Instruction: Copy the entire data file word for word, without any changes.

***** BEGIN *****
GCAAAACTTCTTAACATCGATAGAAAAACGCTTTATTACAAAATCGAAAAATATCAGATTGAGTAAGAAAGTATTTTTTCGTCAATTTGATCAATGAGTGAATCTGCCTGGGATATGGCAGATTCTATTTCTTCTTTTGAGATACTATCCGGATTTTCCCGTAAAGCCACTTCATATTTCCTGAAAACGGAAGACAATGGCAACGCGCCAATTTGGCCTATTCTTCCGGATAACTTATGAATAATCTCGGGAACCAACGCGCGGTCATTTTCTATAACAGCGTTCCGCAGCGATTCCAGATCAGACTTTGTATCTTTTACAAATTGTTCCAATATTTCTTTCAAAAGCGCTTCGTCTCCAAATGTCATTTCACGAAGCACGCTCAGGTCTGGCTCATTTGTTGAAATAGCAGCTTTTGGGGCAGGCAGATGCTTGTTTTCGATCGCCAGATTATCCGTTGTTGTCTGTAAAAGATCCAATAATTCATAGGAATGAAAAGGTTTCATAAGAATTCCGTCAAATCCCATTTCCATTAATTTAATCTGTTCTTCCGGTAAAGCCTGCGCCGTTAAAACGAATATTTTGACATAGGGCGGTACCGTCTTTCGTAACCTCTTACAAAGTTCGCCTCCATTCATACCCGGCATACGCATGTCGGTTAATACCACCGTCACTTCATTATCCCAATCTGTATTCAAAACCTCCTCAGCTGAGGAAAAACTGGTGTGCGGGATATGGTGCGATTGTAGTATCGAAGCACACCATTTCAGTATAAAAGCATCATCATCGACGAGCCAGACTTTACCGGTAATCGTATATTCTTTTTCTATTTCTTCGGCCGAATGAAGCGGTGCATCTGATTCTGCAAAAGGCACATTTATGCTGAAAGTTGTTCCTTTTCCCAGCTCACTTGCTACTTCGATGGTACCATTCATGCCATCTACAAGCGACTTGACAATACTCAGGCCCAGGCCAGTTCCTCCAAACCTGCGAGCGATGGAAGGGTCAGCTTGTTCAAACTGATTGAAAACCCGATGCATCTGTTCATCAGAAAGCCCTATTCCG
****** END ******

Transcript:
GCAAAACTTCTTAACATCGATAGAAAAACGCTTTATTACAAAATCGAAAAATATCAGATTGAGTAAGAAAGTATTTTTTCGTCAATTTGATCAATGAGTGAATCTGCCTGGGATATGGCAGATTCTATTTCTTCTTTTGAGATACTATCCGGATTTTCCCGTAAAGCCACTTCATATTTCCTGAAAACGGAAGACAATGGCAACGCGCCAATTTGGCCTATTCTTCCGGATAACTTATGAATAATCTCGGGAACCAACGCGCGGTCATTTTCTATAACAGCGTTCCGCAGCGATTCCAGATCAGACTTTGTATCTTTTACAAATTGTTCCAATATTTCTTTCAAAAGCGCTTCGTCTCCAAATGTCATTTCACGAAGCACGCTCAGGTCTGGCTCATTTGTTGAAATAGCAGCTTTTGGGGCAGGCAGATGCTTGTTTTCGATCGCCAGATTATCCGTTGTTGTCTGTAAAAGATCCAATAATTCATAGGAATGAAAAGGTTTCATAAGAATTCCGTCAAATCCCATTTCCATTAATTTAATCTGTTCTTCCGGTAAAGCCTGCGCCGTTAAAACGAATATTTTGACATAGGGCGGTACCGTCTTTCGTAACCTCTTACAAAGTTCGCCTCCATTCATACCCGGCATACGCATGTCGGTTAATACCACCGTCACTTCATTATCCCAATCTGTATTCAAAACCTCCTCAGCTGAGGAAAAACTGGTGTGCGGGATATGGTGCGATTGTAGTATCGAAGCACACCATTTCAGTATAAAAGCATCATCATCGACGAGCCAGACTTTACCGGTAATCGTATATTCTTTTTCTATTTCTTCGGCCGAATGAAGCGGTGCATCTGATTCTGCAAAAGGCACATTTATGCTGAAAGTTGTTCCTTTTCCCAGCTCACTTGCTACTTCGATGGTACCATTCATGCCATCTACAAGCGACTTGACAATACTCAGGCCCAGGCCAGTTCCTCCAAACCTGCGAGCGATGGAAGGGTCAGCTTGTTCAAACTGATTGAAAACCCGATGCATCTGTTCATCAGAAAGCCCTATTCCG